But Richard Denniss, executive director of The Australia Institute, says an emissions trading scheme won’t increase investment in renewables, because the price will be too low. “Does anyone in Australia think that $15 is the difference between a wind turbine and a brown coal station?” he asked.

“The objective of emissions trading is to deliver least-cost abatement,” Denniss told Crikey. “And least-cost abatement in Australia takes the form of imported credits, not renewable energy. If you want to have renewable energy, you probably don’t want emissions trading.”

The impacts of a floor price are also limited, says Denniss, who instead supports a set price on carbon. “At most the floor price will have some impact on emissions from industrial processes,” he said. “But it won’t have any impact on emissions from energy.”

Despite protestations from some corners of the business community, Wood says a floor price keeps costs down —  although it sounds counter-intuitive. “Businesses don’t necessarily want absolute certainty about a number, because businesses make money on uncertainty,” he told Crikey. “But what you want to know is with some degree of predictably about how this will work … [without a floor price] companies will still make decisions but they will make much more risk-averse decisions which tend to be more expensive, so overall costs will be higher.”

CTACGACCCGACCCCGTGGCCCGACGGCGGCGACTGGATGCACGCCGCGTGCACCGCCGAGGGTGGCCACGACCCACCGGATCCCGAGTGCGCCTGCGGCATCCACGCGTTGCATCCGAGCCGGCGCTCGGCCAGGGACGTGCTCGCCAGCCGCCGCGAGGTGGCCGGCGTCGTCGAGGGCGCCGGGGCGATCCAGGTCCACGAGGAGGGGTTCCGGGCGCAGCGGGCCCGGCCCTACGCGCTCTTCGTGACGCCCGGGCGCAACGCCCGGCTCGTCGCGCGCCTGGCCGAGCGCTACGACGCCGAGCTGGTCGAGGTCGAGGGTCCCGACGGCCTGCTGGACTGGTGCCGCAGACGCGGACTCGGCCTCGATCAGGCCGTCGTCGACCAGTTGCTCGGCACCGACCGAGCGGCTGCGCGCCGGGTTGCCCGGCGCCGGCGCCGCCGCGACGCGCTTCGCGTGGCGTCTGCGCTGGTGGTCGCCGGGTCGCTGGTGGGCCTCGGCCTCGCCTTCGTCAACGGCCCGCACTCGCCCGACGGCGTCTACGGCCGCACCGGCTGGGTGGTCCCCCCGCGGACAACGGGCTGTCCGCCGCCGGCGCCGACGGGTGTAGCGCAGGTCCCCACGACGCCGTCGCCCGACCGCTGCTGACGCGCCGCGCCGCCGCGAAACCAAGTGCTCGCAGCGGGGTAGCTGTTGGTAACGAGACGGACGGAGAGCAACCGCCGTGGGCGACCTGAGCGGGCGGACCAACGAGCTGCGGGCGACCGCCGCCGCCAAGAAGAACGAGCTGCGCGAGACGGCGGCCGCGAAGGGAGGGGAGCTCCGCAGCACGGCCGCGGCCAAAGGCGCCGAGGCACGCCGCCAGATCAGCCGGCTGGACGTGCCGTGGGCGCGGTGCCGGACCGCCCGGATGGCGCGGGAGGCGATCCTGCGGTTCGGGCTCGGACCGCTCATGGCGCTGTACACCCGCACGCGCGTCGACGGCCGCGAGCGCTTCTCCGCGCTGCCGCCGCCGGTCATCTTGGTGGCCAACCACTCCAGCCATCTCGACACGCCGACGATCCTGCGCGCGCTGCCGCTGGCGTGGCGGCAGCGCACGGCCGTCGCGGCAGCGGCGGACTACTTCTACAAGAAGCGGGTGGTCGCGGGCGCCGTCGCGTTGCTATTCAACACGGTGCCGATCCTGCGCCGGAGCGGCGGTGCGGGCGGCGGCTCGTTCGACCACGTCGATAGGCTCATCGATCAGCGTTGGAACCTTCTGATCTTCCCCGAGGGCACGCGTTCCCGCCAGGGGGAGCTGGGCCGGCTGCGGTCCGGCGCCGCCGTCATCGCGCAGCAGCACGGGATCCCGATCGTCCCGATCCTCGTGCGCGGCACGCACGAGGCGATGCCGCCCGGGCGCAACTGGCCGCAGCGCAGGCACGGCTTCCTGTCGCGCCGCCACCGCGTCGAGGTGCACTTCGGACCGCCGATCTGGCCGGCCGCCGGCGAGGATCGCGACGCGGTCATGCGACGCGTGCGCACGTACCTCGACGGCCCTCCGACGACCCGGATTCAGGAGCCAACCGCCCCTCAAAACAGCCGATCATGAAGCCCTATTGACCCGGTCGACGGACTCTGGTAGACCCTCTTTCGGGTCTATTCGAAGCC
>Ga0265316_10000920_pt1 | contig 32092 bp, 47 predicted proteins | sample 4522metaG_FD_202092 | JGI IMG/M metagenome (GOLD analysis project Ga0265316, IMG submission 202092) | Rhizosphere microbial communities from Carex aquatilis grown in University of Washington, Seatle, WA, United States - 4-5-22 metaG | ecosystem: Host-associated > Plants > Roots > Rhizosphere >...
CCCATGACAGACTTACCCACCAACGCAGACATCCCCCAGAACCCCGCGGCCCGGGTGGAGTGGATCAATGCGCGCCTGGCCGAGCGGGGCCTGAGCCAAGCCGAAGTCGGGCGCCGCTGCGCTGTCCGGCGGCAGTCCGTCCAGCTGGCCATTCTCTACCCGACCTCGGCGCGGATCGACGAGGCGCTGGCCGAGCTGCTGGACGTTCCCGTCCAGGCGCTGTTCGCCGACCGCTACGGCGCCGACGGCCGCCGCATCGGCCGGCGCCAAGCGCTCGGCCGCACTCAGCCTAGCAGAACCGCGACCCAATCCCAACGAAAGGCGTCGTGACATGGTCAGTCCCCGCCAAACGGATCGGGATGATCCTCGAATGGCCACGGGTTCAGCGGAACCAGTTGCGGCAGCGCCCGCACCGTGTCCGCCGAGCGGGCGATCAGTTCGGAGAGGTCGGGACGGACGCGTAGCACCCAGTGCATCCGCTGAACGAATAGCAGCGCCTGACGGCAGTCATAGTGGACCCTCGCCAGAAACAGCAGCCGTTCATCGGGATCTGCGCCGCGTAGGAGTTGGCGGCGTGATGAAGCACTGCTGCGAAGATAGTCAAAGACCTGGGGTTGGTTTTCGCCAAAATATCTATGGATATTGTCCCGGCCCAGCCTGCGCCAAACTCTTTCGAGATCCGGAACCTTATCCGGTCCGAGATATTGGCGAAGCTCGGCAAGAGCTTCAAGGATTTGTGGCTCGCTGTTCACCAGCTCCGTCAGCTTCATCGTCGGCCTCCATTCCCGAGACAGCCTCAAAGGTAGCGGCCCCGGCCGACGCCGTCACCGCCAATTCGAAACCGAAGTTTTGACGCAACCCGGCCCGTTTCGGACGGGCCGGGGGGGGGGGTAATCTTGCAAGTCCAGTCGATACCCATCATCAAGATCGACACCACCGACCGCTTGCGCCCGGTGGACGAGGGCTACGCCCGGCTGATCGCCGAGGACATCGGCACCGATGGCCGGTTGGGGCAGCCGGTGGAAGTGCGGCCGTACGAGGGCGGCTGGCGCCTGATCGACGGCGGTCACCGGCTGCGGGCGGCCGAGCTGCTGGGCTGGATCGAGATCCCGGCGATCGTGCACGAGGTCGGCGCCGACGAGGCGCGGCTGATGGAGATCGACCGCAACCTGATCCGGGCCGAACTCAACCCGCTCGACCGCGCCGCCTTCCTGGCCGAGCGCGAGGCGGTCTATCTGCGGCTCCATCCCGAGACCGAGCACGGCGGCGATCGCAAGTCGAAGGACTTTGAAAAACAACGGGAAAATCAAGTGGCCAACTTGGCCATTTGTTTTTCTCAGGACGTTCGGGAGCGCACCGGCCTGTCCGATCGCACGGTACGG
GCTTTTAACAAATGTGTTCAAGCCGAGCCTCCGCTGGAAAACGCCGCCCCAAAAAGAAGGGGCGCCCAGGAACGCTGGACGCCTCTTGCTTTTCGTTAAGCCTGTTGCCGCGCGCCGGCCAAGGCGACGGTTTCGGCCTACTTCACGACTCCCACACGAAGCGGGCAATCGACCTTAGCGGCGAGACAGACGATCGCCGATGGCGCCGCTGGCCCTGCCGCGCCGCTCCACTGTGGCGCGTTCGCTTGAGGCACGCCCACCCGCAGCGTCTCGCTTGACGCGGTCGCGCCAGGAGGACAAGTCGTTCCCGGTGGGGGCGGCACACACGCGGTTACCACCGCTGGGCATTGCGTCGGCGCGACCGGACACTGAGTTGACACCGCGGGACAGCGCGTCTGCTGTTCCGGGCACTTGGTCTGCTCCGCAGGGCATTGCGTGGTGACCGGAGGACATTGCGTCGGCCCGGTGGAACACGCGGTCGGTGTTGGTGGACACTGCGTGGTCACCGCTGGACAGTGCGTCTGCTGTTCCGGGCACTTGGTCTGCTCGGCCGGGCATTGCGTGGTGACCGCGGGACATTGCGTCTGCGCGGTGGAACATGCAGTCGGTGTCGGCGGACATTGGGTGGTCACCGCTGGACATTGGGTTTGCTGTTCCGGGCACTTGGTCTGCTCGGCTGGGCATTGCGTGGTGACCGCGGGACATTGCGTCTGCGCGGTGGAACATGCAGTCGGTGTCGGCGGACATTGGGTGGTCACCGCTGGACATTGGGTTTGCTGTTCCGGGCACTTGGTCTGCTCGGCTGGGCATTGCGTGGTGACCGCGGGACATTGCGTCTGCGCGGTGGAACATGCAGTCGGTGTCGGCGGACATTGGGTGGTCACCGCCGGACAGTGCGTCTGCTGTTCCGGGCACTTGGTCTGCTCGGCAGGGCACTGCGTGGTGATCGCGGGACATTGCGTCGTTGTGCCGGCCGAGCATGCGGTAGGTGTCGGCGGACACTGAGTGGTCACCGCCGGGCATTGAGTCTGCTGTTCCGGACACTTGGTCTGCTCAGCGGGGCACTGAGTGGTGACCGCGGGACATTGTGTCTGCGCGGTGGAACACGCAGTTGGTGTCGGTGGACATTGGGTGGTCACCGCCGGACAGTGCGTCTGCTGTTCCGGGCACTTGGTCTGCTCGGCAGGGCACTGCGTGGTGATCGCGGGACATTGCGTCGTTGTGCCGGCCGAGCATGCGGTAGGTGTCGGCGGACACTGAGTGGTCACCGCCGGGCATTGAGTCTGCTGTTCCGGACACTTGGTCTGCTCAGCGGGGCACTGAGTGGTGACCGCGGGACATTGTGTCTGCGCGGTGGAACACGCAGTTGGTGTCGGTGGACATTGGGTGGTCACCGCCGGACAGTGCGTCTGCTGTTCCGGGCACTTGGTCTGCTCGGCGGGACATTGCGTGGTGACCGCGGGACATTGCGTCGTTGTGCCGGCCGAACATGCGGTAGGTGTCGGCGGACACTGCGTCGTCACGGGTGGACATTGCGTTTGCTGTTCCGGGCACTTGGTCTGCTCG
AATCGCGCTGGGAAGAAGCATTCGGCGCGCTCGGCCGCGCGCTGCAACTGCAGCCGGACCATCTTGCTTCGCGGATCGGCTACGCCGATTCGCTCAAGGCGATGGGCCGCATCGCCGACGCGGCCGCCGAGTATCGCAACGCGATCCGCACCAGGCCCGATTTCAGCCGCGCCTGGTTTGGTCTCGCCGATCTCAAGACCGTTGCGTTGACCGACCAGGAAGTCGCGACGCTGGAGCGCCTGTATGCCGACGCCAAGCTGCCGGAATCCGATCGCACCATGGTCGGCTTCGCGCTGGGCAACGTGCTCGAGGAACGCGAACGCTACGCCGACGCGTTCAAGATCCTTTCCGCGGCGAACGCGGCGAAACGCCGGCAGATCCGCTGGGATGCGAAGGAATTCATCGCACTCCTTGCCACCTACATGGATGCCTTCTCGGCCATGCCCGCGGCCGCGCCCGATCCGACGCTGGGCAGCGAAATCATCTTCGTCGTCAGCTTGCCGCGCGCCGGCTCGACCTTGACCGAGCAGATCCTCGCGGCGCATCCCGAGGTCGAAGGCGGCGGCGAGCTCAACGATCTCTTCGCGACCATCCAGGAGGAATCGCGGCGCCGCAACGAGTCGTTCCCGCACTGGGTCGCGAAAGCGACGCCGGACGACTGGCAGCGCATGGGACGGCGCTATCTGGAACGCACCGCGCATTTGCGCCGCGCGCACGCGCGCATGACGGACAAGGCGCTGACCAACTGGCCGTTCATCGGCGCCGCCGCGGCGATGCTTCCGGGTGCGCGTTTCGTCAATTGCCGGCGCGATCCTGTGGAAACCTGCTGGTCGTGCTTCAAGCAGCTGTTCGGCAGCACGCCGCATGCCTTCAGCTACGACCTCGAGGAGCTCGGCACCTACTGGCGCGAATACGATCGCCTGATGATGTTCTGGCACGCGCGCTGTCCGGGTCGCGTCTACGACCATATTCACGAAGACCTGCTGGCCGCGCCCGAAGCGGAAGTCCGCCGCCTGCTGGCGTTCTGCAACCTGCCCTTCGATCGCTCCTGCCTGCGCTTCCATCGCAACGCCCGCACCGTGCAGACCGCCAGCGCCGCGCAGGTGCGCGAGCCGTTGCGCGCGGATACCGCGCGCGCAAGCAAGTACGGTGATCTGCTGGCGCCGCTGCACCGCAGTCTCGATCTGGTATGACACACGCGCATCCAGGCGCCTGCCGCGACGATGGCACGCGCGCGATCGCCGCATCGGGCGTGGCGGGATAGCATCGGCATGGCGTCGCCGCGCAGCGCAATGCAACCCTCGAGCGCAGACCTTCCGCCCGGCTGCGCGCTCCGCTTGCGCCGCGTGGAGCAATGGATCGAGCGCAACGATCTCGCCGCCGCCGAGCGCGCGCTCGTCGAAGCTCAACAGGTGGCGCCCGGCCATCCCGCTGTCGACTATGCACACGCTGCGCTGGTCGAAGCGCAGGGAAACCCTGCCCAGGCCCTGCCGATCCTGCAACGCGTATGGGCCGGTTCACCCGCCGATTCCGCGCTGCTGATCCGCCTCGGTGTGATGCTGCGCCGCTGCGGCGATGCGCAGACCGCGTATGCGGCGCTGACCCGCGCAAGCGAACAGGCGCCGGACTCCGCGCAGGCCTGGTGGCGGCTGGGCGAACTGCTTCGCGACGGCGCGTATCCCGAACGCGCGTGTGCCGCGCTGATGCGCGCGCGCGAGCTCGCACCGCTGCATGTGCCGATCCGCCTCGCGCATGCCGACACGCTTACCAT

Although the policy will affect each business differently. “Companies investing in low-emission technology, because of the somewhat higher risks in the first years, will put a higher risk premium on their investments,” said Wood. “There’s another side of this coin, for companies who have a liability domestically, they will be less likely to invest domestically and more likely to buy international permits if they think they can buy them for $5 rather than $15 or $20.”

Twomey says the Treasury and the Department of Climate Change’s stance on a floor price — they’ve always been against it — makes sense logically but not practically. “In the ideal rational economic model, it shouldn’t be a problem [a low carbon price],” he said. “The signals should be there, investors should realise it’s a temporary low because of a recession and when the recession is over then the price will come back up.

“But in the real world uncertainty does scare investors and investors do have short-term investment horizons and if they can see that the price in 2020 will still be quite low because an overhang from recession, they are not going to be investing or not using this price signal to invest in low-carbon technologies.”

The UK is also talking about introducing a floor price. As Twomey told Crikey: “It’s more problematic there because they are just one country under a European wide scheme, and effectively further reducing emissions in one European country (UK) releases permits for other EU countries to use. But the positive long-term effects of greater low carbon technologies for the UK will still be there, even if in the short term there is no change for European wide emissions.”